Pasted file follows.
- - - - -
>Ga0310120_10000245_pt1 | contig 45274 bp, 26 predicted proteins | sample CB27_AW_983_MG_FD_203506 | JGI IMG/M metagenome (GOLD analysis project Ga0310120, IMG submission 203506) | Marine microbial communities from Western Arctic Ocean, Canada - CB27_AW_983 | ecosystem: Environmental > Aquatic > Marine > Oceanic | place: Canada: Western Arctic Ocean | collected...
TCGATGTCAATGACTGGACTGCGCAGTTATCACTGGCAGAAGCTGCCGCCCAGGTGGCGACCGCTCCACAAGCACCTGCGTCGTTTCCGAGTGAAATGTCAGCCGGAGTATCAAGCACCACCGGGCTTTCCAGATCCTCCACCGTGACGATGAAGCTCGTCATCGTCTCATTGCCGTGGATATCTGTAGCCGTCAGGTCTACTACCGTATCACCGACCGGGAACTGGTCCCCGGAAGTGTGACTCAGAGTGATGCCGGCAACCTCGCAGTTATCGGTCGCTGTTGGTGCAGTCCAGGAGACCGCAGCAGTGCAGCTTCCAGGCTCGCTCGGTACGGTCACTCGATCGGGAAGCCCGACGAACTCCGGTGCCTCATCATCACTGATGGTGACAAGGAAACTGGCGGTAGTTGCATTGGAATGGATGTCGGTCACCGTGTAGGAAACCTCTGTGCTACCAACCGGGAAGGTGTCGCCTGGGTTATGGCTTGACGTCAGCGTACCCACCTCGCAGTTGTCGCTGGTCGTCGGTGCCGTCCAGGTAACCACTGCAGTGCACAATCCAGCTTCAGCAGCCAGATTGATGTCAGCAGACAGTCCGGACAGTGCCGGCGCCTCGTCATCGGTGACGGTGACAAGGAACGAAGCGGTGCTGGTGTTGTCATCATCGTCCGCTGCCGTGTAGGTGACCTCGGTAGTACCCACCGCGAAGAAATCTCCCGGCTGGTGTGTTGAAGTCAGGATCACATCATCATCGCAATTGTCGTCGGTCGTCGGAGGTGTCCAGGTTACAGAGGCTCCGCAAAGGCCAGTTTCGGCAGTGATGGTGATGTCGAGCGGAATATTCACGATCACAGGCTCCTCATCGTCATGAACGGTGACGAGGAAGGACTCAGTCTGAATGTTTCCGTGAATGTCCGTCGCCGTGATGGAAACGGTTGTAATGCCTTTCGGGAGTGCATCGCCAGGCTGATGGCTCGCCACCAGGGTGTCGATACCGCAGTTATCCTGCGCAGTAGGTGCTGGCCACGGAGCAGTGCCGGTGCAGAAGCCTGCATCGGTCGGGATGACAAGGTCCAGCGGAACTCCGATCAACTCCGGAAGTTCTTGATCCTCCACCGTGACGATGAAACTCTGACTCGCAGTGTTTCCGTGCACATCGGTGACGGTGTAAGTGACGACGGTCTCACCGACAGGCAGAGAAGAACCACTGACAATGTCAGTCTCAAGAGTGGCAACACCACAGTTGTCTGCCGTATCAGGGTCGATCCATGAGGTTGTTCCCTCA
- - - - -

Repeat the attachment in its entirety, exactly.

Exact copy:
>Ga0310120_10000245_pt1 | contig 45274 bp, 26 predicted proteins | sample CB27_AW_983_MG_FD_203506 | JGI IMG/M metagenome (GOLD analysis project Ga0310120, IMG submission 203506) | Marine microbial communities from Western Arctic Ocean, Canada - CB27_AW_983 | ecosystem: Environmental > Aquatic > Marine > Oceanic | place: Canada: Western Arctic Ocean | collected...
TCGATGTCAATGACTGGACTGCGCAGTTATCACTGGCAGAAGCTGCCGCCCAGGTGGCGACCGCTCCACAAGCACCTGCGTCGTTTCCGAGTGAAATGTCAGCCGGAGTATCAAGCACCACCGGGCTTTCCAGATCCTCCACCGTGACGATGAAGCTCGTCATCGTCTCATTGCCGTGGATATCTGTAGCCGTCAGGTCTACTACCGTATCACCGACCGGGAACTGGTCCCCGGAAGTGTGACTCAGAGTGATGCCGGCAACCTCGCAGTTATCGGTCGCTGTTGGTGCAGTCCAGGAGACCGCAGCAGTGCAGCTTCCAGGCTCGCTCGGTACGGTCACTCGATCGGGAAGCCCGACGAACTCCGGTGCCTCATCATCACTGATGGTGACAAGGAAACTGGCGGTAGTTGCATTGGAATGGATGTCGGTCACCGTGTAGGAAACCTCTGTGCTACCAACCGGGAAGGTGTCGCCTGGGTTATGGCTTGACGTCAGCGTACCCACCTCGCAGTTGTCGCTGGTCGTCGGTGCCGTCCAGGTAACCACTGCAGTGCACAATCCAGCTTCAGCAGCCAGATTGATGTCAGCAGACAGTCCGGACAGTGCCGGCGCCTCGTCATCGGTGACGGTGACAAGGAACGAAGCGGTGCTGGTGTTGTCATCATCGTCCGCTGCCGTGTAGGTGACCTCGGTAGTACCCACCGCGAAGAAATCTCCCGGCTGGTGTGTTGAAGTCAGGATCACATCATCATCGCAATTGTCGTCGGTCGTCGGAGGTGTCCAGGTTACAGAGGCTCCGCAAAGGCCAGTTTCGGCAGTGATGGTGATGTCGAGCGGAATATTCACGATCACAGGCTCCTCATCGTCATGAACGGTGACGAGGAAGGACTCAGTCTGAATGTTTCCGTGAATGTCCGTCGCCGTGATGGAAACGGTTGTAATGCCTTTCGGGAGTGCATCGCCAGGCTGATGGCTCGCCACCAGGGTGTCGATACCGCAGTTATCCTGCGCAGTAGGTGCTGGCCACGGAGCAGTGCCGGTGCAGAAGCCTGCATCGGTCGGGATGACAAGGTCCAGCGGAACTCCGATCAACTCCGGAAGTTCTTGATCCTCCACCGTGACGATGAAACTCTGACTCGCAGTGTTTCCGTGCACATCGGTGACGGTGTAAGTGACGACGGTCTCACCGACAGGCAGAGAAGAACCACTGACAATGTCAGTCTCAAGAGTGGCAACACCACAGTTGTCTGCCGTATCAGGGTCGATCCATGAGGTTGTTCCCTCA